This compact 1x12 combo has two footswitchable channels with independent controls, an effects loop, digital reverb, and a handy wattage switch that allows you to run the amp at full or 33 percent power—very cool for situations when you want some tube sweat without overpowering the room. On the back of the amp is a series effects loop, dual speaker jacks with an 8Ω/16Ω switch, and a metal grille that has to be removed in order to access the tubes and the Albion ceramic-magnet speaker. Weighing in at 48 lbs, the TCT 35C is a reasonable carry, and the rubber handle is easy on your hand.
Both channels have the same gain and voicing, although their responses differ somewhat because Channel A is configured “pre EQ” (i.e. like blackface Fender) while Channel B is “post EQ” (like tweed Fender or Marshall). The amp’s clean response is decent, although in a side-by-side comparison with a DR. Z EZG-50 1x12 combo, the TCT 35 could not deliver the same degree of depth and dimension. Possibly the speaker is partly the culprit, as the TCT 35 yielded better clean sounds when connected to the EZG-50’s Celestion G12-65 speaker.(Steve Grindrod informs us that some tweaks are already being done to enhance the clean sounds.)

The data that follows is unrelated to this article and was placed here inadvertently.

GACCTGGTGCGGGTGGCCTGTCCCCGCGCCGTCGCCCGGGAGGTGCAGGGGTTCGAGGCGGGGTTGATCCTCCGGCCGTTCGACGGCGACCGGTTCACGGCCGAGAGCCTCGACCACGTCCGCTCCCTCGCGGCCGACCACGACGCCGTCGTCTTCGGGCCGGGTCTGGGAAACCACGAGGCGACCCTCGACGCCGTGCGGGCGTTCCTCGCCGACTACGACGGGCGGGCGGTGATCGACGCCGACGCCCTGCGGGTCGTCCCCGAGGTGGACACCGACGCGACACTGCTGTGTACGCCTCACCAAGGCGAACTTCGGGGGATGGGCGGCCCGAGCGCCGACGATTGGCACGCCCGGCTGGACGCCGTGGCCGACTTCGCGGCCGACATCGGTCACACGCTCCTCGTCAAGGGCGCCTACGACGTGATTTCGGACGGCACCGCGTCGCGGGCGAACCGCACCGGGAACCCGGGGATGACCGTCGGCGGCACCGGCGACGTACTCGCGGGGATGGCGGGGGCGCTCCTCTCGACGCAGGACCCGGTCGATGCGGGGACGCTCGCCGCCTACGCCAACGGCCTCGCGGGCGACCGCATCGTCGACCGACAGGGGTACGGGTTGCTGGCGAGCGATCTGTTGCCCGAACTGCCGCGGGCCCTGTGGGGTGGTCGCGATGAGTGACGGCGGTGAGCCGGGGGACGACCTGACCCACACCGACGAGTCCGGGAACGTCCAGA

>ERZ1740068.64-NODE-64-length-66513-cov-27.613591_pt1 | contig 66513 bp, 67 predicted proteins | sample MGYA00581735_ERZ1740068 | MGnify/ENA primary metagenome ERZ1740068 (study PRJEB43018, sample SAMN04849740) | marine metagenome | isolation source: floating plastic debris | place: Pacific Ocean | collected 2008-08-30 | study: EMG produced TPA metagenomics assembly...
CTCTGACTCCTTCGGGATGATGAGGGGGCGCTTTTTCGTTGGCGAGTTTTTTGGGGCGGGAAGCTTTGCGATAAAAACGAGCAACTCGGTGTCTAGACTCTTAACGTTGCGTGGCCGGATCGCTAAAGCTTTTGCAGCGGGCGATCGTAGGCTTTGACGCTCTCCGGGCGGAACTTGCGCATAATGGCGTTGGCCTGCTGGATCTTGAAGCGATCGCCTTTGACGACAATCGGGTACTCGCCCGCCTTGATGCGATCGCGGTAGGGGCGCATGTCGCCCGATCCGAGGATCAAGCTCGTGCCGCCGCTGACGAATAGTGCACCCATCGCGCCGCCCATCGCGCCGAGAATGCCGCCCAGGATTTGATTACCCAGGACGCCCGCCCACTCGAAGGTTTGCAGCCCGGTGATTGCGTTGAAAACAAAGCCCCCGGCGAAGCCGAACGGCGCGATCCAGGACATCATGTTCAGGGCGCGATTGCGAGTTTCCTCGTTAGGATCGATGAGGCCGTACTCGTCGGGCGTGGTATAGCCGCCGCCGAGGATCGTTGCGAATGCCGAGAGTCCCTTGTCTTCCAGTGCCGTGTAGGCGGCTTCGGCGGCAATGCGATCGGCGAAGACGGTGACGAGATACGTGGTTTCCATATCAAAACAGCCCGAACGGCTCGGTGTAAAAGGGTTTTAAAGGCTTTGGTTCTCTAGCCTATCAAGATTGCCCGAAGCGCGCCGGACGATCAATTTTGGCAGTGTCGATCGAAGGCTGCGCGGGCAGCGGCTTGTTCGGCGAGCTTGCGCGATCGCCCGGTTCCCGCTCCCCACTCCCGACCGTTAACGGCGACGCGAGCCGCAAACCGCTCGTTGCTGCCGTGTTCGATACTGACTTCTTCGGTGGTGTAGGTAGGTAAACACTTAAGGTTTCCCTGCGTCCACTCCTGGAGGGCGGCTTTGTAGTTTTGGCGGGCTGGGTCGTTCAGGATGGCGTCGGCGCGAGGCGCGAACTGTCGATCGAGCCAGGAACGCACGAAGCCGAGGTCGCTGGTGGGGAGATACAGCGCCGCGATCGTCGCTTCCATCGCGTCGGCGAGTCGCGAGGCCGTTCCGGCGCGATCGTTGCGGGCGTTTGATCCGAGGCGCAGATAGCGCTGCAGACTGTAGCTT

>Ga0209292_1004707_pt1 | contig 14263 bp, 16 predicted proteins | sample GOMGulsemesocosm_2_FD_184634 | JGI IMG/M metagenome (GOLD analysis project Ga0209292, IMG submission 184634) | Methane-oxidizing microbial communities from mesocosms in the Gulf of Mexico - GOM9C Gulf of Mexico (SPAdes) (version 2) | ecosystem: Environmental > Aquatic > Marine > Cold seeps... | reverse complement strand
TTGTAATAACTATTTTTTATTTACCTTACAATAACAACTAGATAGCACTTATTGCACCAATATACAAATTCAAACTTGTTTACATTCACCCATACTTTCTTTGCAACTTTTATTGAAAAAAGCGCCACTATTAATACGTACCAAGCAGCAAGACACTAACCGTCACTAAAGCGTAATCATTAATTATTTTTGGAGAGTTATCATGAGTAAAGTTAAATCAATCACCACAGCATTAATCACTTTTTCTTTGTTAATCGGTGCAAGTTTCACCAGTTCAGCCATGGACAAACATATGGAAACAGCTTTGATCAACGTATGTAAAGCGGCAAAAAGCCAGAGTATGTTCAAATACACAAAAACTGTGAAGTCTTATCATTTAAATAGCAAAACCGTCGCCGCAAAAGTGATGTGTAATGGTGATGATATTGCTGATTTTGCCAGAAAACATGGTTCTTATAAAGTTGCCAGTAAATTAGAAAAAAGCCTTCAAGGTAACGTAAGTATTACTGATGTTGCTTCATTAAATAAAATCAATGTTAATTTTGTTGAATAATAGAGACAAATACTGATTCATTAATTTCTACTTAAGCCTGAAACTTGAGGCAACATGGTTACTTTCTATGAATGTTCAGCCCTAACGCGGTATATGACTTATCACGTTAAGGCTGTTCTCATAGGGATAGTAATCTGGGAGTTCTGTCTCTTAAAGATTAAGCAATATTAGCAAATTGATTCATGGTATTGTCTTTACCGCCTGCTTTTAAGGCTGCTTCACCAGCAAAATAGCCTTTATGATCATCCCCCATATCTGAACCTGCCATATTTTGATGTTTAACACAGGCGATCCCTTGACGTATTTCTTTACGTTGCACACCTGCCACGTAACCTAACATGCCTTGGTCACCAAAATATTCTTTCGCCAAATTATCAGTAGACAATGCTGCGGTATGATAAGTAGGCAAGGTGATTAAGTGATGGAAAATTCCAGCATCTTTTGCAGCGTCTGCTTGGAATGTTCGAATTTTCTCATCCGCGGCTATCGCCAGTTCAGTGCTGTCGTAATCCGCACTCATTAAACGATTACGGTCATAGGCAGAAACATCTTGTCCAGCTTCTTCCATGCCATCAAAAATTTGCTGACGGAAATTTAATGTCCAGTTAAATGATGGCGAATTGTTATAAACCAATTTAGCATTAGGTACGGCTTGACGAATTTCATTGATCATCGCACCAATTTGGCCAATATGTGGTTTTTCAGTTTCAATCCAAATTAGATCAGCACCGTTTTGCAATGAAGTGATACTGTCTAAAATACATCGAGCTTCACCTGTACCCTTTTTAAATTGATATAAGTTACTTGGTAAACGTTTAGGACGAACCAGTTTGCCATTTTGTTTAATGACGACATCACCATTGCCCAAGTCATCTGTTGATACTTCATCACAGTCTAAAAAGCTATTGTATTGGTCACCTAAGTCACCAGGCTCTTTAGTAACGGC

The Gain and Drive controls provide a wide range of dynamic grind and plenty of sustain for solos. You could play an entire gig on either channel just by using your guitar’s volume control to go between rhythm and lead. The digital reverb is well implemented and sounds close enough to a spring tank to satisfy all but the most demanding ’verb-o-holics
Probably due to its post-EQ configuration, channel B channel sounds better for heavier tones. And thanks to the effectiveness of the EQ section—particularly the Midrange control—you can easily dial in dynamic crunch and lead sounds that cover the gamut from classic rock to thrash metal. The TCT 35C has plenty of reserve volume for gigs, and its F’BK switch significantly increases the low-end kick for thumping rock tones. This amp is an obvious choice for players who gravitate toward medium-powered tube combos, and if your style is on the grittier side of the tonescape you’ll likely dig what it has to offer.
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